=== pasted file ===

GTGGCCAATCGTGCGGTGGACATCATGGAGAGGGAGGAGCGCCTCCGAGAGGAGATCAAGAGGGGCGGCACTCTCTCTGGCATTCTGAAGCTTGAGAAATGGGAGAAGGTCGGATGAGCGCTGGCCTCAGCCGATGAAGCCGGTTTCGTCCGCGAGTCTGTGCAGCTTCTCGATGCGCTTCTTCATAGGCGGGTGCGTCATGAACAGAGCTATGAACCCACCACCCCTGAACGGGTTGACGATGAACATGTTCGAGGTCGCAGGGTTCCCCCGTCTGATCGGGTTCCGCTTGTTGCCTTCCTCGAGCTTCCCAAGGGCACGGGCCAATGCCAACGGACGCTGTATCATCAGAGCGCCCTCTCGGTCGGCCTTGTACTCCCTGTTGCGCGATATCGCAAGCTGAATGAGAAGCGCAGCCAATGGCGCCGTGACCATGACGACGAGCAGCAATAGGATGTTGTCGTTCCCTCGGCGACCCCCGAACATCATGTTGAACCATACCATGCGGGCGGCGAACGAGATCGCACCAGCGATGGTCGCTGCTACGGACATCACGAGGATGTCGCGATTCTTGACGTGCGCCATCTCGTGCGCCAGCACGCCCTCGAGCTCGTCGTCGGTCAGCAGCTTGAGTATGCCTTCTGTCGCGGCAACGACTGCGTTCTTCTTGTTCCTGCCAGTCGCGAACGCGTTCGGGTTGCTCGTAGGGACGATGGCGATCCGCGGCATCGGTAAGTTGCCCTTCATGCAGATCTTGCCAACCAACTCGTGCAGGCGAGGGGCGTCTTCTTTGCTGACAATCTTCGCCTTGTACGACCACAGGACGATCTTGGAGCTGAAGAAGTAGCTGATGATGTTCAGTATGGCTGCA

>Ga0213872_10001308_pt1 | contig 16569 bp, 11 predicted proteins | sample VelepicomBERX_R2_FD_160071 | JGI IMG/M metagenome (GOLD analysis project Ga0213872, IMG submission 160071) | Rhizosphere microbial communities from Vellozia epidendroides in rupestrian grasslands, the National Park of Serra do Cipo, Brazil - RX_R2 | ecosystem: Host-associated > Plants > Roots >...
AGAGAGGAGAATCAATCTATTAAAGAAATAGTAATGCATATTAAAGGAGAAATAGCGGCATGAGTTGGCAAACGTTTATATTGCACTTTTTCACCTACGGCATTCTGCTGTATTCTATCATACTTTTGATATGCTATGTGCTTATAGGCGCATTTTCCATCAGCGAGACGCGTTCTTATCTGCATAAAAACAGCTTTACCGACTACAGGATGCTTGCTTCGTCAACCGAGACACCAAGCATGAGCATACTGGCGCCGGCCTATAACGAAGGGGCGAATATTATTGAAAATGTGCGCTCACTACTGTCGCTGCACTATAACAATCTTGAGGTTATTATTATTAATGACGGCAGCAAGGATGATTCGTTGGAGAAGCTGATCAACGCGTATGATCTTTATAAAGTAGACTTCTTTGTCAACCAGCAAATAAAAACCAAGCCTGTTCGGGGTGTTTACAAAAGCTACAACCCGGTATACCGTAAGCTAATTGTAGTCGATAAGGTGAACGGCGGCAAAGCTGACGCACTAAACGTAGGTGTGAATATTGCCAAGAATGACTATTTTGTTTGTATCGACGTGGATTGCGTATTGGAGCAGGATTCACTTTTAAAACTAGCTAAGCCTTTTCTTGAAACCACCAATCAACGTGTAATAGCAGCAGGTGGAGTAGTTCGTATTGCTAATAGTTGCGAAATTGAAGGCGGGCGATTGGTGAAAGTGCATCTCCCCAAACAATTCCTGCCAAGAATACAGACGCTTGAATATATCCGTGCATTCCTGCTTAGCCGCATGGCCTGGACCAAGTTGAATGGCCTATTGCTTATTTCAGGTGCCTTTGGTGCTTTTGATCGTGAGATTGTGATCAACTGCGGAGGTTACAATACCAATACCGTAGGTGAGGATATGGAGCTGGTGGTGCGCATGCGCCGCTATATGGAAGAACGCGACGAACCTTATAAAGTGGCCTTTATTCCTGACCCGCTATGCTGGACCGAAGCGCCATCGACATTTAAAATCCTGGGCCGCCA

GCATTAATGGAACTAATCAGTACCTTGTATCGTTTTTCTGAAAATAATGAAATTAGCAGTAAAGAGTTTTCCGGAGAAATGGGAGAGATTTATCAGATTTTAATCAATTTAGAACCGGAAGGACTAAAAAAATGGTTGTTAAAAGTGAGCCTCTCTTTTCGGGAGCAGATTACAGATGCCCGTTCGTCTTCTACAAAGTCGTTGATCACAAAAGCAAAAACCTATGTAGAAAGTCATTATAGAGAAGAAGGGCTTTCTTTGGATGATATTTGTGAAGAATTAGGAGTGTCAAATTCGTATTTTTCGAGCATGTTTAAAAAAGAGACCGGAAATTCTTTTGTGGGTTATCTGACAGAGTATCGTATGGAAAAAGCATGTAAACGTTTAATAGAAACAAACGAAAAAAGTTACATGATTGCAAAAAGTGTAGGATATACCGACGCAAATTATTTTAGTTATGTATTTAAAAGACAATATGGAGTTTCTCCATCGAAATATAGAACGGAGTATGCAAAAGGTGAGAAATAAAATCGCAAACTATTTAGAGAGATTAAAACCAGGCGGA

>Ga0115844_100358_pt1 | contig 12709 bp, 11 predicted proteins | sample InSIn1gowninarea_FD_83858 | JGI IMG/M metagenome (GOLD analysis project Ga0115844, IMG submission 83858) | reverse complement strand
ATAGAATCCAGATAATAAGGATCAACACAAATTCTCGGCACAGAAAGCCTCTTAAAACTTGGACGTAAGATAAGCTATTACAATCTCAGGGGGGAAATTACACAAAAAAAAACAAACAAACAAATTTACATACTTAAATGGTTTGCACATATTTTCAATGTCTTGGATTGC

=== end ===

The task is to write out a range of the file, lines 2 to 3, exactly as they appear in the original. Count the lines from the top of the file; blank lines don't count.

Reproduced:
>Ga0213872_10001308_pt1 | contig 16569 bp, 11 predicted proteins | sample VelepicomBERX_R2_FD_160071 | JGI IMG/M metagenome (GOLD analysis project Ga0213872, IMG submission 160071) | Rhizosphere microbial communities from Vellozia epidendroides in rupestrian grasslands, the National Park of Serra do Cipo, Brazil - RX_R2 | ecosystem: Host-associated > Plants > Roots >...
AGAGAGGAGAATCAATCTATTAAAGAAATAGTAATGCATATTAAAGGAGAAATAGCGGCATGAGTTGGCAAACGTTTATATTGCACTTTTTCACCTACGGCATTCTGCTGTATTCTATCATACTTTTGATATGCTATGTGCTTATAGGCGCATTTTCCATCAGCGAGACGCGTTCTTATCTGCATAAAAACAGCTTTACCGACTACAGGATGCTTGCTTCGTCAACCGAGACACCAAGCATGAGCATACTGGCGCCGGCCTATAACGAAGGGGCGAATATTATTGAAAATGTGCGCTCACTACTGTCGCTGCACTATAACAATCTTGAGGTTATTATTATTAATGACGGCAGCAAGGATGATTCGTTGGAGAAGCTGATCAACGCGTATGATCTTTATAAAGTAGACTTCTTTGTCAACCAGCAAATAAAAACCAAGCCTGTTCGGGGTGTTTACAAAAGCTACAACCCGGTATACCGTAAGCTAATTGTAGTCGATAAGGTGAACGGCGGCAAAGCTGACGCACTAAACGTAGGTGTGAATATTGCCAAGAATGACTATTTTGTTTGTATCGACGTGGATTGCGTATTGGAGCAGGATTCACTTTTAAAACTAGCTAAGCCTTTTCTTGAAACCACCAATCAACGTGTAATAGCAGCAGGTGGAGTAGTTCGTATTGCTAATAGTTGCGAAATTGAAGGCGGGCGATTGGTGAAAGTGCATCTCCCCAAACAATTCCTGCCAAGAATACAGACGCTTGAATATATCCGTGCATTCCTGCTTAGCCGCATGGCCTGGACCAAGTTGAATGGCCTATTGCTTATTTCAGGTGCCTTTGGTGCTTTTGATCGTGAGATTGTGATCAACTGCGGAGGTTACAATACCAATACCGTAGGTGAGGATATGGAGCTGGTGGTGCGCATGCGCCGCTATATGGAAGAACGCGACGAACCTTATAAAGTGGCCTTTATTCCTGACCCGCTATGCTGGACCGAAGCGCCATCGACATTTAAAATCCTGGGCCGCCA